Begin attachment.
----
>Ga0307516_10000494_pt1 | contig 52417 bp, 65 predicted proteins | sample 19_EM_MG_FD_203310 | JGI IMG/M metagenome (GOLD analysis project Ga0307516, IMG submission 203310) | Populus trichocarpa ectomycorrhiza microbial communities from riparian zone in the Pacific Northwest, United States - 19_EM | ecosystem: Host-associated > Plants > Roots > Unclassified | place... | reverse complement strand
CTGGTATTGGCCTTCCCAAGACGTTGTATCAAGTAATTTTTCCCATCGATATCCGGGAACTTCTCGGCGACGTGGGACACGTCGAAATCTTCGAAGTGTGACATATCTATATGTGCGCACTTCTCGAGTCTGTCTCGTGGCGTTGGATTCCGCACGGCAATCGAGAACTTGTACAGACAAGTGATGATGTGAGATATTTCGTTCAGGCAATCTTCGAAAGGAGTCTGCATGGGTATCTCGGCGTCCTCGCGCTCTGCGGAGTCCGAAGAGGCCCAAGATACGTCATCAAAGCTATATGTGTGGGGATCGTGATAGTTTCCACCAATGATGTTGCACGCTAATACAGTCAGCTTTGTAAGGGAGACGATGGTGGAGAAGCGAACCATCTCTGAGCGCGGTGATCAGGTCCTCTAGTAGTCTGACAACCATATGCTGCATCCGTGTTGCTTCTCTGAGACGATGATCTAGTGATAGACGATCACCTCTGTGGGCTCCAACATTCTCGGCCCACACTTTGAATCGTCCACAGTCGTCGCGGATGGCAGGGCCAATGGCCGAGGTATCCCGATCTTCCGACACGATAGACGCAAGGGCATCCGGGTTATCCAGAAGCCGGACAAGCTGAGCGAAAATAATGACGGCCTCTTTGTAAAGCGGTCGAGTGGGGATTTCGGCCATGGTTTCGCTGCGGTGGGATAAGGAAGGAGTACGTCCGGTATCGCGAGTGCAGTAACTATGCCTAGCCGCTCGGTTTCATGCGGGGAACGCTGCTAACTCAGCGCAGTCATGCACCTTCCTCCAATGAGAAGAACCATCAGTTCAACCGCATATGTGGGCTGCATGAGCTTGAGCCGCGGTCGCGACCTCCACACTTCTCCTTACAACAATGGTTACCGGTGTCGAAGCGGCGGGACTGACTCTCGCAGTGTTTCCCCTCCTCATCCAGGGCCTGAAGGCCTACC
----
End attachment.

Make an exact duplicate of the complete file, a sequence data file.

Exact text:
>Ga0307516_10000494_pt1 | contig 52417 bp, 65 predicted proteins | sample 19_EM_MG_FD_203310 | JGI IMG/M metagenome (GOLD analysis project Ga0307516, IMG submission 203310) | Populus trichocarpa ectomycorrhiza microbial communities from riparian zone in the Pacific Northwest, United States - 19_EM | ecosystem: Host-associated > Plants > Roots > Unclassified | place... | reverse complement strand
CTGGTATTGGCCTTCCCAAGACGTTGTATCAAGTAATTTTTCCCATCGATATCCGGGAACTTCTCGGCGACGTGGGACACGTCGAAATCTTCGAAGTGTGACATATCTATATGTGCGCACTTCTCGAGTCTGTCTCGTGGCGTTGGATTCCGCACGGCAATCGAGAACTTGTACAGACAAGTGATGATGTGAGATATTTCGTTCAGGCAATCTTCGAAAGGAGTCTGCATGGGTATCTCGGCGTCCTCGCGCTCTGCGGAGTCCGAAGAGGCCCAAGATACGTCATCAAAGCTATATGTGTGGGGATCGTGATAGTTTCCACCAATGATGTTGCACGCTAATACAGTCAGCTTTGTAAGGGAGACGATGGTGGAGAAGCGAACCATCTCTGAGCGCGGTGATCAGGTCCTCTAGTAGTCTGACAACCATATGCTGCATCCGTGTTGCTTCTCTGAGACGATGATCTAGTGATAGACGATCACCTCTGTGGGCTCCAACATTCTCGGCCCACACTTTGAATCGTCCACAGTCGTCGCGGATGGCAGGGCCAATGGCCGAGGTATCCCGATCTTCCGACACGATAGACGCAAGGGCATCCGGGTTATCCAGAAGCCGGACAAGCTGAGCGAAAATAATGACGGCCTCTTTGTAAAGCGGTCGAGTGGGGATTTCGGCCATGGTTTCGCTGCGGTGGGATAAGGAAGGAGTACGTCCGGTATCGCGAGTGCAGTAACTATGCCTAGCCGCTCGGTTTCATGCGGGGAACGCTGCTAACTCAGCGCAGTCATGCACCTTCCTCCAATGAGAAGAACCATCAGTTCAACCGCATATGTGGGCTGCATGAGCTTGAGCCGCGGTCGCGACCTCCACACTTCTCCTTACAACAATGGTTACCGGTGTCGAAGCGGCGGGACTGACTCTCGCAGTGTTTCCCCTCCTCATCCAGGGCCTGAAGGCCTACC